Contrary to common wisdom, productivity can be a dirty word, especially when it comes to musicians.
Eyebrows arch when an artist or a band releases a slew of albums within a short period of time, but sometimes, well, sceptics could be dead wrong.
One remembers the two acclaimed records indie-rock darling Conor Oberst, also known as Bright Eyes, dropped in 2005: the indie-folk record I'm Wide Awake, It's Morning and the more electronically adventurous Digital Ash In A Digital Urn.
Then, there's the triple whammy by alt-country singer-songwriter Ryan Adams in the same year: Cold Roses, Jacksonville City Lights and 29.
THANK YOUR LUCKY STARS
Now, it's the turn of Beach House, the Baltimore, Maryland duo. In August, the dream pop duo had already unleashed Depression Cherry, which garnered favourable reviews and shows a return to simplicity.
Barely two months later, Thank You Lucky Stars appeared without much fanfare, like a meteor in the sky. The astronomical reference is a propos: This feels lighter, brighter, more ephemeral, and hence, even lovelier, because of these reasons.
Melancholy still shades Victoria Legrand's rich but unshowy purr, but it's enlivened by a sense of otherworldly wonder.
Despite its title, the track, Elegy To The Void, is not a dirge, but rather, an exhortation to stay and not leave. It begins like a theme to The Blade Runner, all motorik beats and swelling synths burping on the surface.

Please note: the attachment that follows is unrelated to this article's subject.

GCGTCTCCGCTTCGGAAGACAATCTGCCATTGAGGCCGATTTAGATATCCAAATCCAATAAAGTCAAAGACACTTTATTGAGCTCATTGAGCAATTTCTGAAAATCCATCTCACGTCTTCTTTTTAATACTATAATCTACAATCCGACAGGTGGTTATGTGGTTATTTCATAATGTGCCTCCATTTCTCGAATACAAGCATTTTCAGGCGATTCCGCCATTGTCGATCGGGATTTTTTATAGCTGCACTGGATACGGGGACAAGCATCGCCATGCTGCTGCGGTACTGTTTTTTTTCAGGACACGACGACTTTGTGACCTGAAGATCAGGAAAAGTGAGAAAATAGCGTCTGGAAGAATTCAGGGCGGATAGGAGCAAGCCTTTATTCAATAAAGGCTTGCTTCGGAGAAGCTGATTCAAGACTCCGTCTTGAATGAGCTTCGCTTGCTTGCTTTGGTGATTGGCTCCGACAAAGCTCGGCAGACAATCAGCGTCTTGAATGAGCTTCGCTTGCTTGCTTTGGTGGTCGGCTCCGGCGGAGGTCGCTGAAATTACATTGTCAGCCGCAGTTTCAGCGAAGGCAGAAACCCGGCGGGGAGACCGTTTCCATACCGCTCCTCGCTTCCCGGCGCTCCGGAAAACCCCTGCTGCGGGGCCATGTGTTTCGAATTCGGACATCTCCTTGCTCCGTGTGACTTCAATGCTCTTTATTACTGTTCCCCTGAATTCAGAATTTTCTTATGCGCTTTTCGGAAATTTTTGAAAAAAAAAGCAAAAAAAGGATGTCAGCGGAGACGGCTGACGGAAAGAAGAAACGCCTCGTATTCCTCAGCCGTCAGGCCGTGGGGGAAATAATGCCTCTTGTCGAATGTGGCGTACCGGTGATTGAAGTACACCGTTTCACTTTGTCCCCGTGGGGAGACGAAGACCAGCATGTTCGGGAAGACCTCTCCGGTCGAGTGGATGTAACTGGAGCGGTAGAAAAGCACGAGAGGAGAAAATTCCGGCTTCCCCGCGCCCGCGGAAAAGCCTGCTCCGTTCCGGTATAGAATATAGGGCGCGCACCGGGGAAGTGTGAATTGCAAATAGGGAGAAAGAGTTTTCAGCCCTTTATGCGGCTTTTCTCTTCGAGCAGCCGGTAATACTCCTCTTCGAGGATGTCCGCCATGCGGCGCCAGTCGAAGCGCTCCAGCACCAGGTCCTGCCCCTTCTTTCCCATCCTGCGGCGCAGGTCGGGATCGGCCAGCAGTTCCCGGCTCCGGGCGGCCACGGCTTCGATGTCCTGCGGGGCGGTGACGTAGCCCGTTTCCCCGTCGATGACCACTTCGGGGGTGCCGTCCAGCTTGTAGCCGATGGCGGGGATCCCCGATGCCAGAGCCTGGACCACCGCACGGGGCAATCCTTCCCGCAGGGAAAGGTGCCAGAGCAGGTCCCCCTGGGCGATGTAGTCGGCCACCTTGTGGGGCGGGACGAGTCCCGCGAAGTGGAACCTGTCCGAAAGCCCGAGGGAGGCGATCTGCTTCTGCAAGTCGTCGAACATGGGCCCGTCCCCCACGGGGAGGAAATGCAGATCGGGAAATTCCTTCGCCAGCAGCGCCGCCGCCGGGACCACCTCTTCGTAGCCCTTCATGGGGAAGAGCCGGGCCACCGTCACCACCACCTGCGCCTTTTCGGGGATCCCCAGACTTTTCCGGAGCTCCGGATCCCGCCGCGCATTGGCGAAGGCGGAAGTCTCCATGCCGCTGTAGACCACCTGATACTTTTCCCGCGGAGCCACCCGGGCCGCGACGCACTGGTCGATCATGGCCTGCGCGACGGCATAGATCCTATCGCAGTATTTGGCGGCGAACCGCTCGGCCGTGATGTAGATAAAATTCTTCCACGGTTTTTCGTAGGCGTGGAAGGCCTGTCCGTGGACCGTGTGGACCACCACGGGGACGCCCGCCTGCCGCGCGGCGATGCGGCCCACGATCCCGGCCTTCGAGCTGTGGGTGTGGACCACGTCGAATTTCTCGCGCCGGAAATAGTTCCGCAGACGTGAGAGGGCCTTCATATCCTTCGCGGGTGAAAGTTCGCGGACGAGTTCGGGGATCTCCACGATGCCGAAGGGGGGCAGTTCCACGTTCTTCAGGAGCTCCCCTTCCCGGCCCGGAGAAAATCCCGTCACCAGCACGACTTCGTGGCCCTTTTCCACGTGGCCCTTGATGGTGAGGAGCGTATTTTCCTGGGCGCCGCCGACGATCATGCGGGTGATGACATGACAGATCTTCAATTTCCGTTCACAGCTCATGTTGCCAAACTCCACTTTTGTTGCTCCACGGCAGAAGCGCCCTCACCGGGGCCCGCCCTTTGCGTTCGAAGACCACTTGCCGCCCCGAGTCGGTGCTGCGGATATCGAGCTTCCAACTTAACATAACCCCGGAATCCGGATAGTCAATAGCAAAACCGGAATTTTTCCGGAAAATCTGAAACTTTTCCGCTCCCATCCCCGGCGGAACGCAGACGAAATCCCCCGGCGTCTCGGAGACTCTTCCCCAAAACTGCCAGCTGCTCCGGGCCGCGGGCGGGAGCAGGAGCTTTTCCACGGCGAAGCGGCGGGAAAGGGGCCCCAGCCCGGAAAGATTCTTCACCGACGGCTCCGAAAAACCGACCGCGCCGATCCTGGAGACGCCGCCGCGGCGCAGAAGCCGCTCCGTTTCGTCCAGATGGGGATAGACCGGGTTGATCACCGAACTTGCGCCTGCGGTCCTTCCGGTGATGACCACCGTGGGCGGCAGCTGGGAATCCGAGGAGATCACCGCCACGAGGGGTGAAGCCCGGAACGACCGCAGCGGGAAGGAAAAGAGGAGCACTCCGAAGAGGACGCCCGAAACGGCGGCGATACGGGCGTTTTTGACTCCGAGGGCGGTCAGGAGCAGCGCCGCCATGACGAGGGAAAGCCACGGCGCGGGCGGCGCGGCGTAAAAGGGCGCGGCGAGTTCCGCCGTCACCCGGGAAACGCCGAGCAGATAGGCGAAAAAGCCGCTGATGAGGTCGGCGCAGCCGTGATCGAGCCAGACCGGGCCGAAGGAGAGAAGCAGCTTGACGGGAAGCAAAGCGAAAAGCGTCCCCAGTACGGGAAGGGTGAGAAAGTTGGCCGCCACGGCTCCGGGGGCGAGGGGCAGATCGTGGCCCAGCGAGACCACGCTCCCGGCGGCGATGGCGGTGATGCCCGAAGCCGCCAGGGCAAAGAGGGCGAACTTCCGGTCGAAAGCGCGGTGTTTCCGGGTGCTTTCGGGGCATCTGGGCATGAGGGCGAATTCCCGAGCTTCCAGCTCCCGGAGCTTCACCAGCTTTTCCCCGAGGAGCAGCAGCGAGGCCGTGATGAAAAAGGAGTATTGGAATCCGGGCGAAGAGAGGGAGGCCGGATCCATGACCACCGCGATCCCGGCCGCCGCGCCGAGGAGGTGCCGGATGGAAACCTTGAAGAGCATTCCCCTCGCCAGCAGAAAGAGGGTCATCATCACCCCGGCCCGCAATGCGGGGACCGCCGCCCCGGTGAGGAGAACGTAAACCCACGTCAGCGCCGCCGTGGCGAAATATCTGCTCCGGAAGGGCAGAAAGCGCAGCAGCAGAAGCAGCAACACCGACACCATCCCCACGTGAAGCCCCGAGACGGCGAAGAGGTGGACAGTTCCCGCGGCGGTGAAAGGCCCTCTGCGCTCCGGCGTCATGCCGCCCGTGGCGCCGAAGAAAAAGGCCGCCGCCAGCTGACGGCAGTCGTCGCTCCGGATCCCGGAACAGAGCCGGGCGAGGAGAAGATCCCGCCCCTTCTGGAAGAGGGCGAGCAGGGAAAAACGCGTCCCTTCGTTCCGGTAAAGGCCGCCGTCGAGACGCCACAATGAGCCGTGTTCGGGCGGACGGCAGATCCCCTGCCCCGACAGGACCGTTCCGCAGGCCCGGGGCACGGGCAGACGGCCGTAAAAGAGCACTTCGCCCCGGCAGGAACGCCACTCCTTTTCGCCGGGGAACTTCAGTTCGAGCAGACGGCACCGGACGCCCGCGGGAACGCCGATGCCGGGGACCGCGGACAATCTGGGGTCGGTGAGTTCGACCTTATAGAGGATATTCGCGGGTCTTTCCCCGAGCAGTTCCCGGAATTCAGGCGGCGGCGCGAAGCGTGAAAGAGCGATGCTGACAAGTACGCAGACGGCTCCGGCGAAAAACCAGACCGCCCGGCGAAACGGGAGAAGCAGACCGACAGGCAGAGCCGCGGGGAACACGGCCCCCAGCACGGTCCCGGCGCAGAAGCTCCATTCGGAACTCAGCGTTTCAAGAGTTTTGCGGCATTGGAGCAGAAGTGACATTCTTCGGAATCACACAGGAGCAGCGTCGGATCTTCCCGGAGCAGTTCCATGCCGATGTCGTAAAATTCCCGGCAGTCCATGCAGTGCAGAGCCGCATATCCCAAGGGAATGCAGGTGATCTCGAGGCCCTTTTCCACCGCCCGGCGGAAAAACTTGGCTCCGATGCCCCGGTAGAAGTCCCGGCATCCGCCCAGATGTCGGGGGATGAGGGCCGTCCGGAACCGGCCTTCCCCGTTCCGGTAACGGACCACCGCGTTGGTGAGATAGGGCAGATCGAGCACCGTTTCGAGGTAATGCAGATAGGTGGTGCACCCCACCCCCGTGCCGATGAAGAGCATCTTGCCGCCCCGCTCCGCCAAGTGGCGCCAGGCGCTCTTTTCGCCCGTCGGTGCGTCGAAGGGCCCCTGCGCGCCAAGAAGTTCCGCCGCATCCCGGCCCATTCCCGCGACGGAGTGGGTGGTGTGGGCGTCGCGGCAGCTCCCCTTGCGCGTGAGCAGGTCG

"To your sons and daughters/Bending at the altar," her Nico-esque croon intones, as if a priestess or a divine being sent from another dimension. "Don't you disappear in the mirror again and again/Again and again," she sings, as partner- in-crime Alex Scally peppers sonic stardust over the dark canvas.
On the flip side, Legrand's rock-in-velvet delivery can hide, well, a hard truth. Jealousy and alienation undercut the deceptive anti-ballad She's So Lovely as she calmly unfurls over softly lapping waves of ringing keys: "From the way that her eyes are shaped/And it's making me sick." Thank Your Lucky Stars, then, isn't as clear-cut as the album title suggests.
If Depression Cherry is a contemplation of loss, citing philosopher Arthur Schopenhauer's statement that "mostly it is loss which teaches us about the worth of things", then Thank You is a validation of those possessions and asks you not to take them, or anyone, for granted.
The song All Your Yeahs rides on a synth loop, accented by softly twinkling keys, as the singer confesses: "And when they ask us/Are we happy inside/We're a rollercoaster/And yeah, we're a fire in the night."
Such is the bittersweet romance of Beach House. It's that rare marriage of ether and earthiness, of heart and outer space, which leaves one suspended, caught between dreaming and awakening.